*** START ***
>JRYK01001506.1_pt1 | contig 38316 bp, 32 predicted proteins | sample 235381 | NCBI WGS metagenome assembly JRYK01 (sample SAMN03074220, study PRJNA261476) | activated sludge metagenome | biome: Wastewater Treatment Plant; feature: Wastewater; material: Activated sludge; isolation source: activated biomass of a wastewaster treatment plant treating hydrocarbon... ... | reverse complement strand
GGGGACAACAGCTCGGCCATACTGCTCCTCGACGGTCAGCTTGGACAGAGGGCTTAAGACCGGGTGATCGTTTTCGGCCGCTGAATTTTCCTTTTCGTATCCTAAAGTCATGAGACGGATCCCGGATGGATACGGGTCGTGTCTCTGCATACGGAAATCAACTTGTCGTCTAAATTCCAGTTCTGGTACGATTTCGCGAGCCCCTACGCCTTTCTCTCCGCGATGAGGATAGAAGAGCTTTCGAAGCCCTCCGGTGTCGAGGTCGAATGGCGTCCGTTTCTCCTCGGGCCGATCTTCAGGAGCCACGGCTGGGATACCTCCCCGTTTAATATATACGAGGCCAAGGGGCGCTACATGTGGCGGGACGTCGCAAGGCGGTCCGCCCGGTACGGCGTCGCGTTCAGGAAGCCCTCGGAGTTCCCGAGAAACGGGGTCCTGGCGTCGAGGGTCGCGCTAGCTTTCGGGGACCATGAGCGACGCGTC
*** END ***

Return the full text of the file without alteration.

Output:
>JRYK01001506.1_pt1 | contig 38316 bp, 32 predicted proteins | sample 235381 | NCBI WGS metagenome assembly JRYK01 (sample SAMN03074220, study PRJNA261476) | activated sludge metagenome | biome: Wastewater Treatment Plant; feature: Wastewater; material: Activated sludge; isolation source: activated biomass of a wastewaster treatment plant treating hydrocarbon... ... | reverse complement strand
GGGGACAACAGCTCGGCCATACTGCTCCTCGACGGTCAGCTTGGACAGAGGGCTTAAGACCGGGTGATCGTTTTCGGCCGCTGAATTTTCCTTTTCGTATCCTAAAGTCATGAGACGGATCCCGGATGGATACGGGTCGTGTCTCTGCATACGGAAATCAACTTGTCGTCTAAATTCCAGTTCTGGTACGATTTCGCGAGCCCCTACGCCTTTCTCTCCGCGATGAGGATAGAAGAGCTTTCGAAGCCCTCCGGTGTCGAGGTCGAATGGCGTCCGTTTCTCCTCGGGCCGATCTTCAGGAGCCACGGCTGGGATACCTCCCCGTTTAATATATACGAGGCCAAGGGGCGCTACATGTGGCGGGACGTCGCAAGGCGGTCCGCCCGGTACGGCGTCGCGTTCAGGAAGCCCTCGGAGTTCCCGAGAAACGGGGTCCTGGCGTCGAGGGTCGCGCTAGCTTTCGGGGACCATGAGCGACGCGTC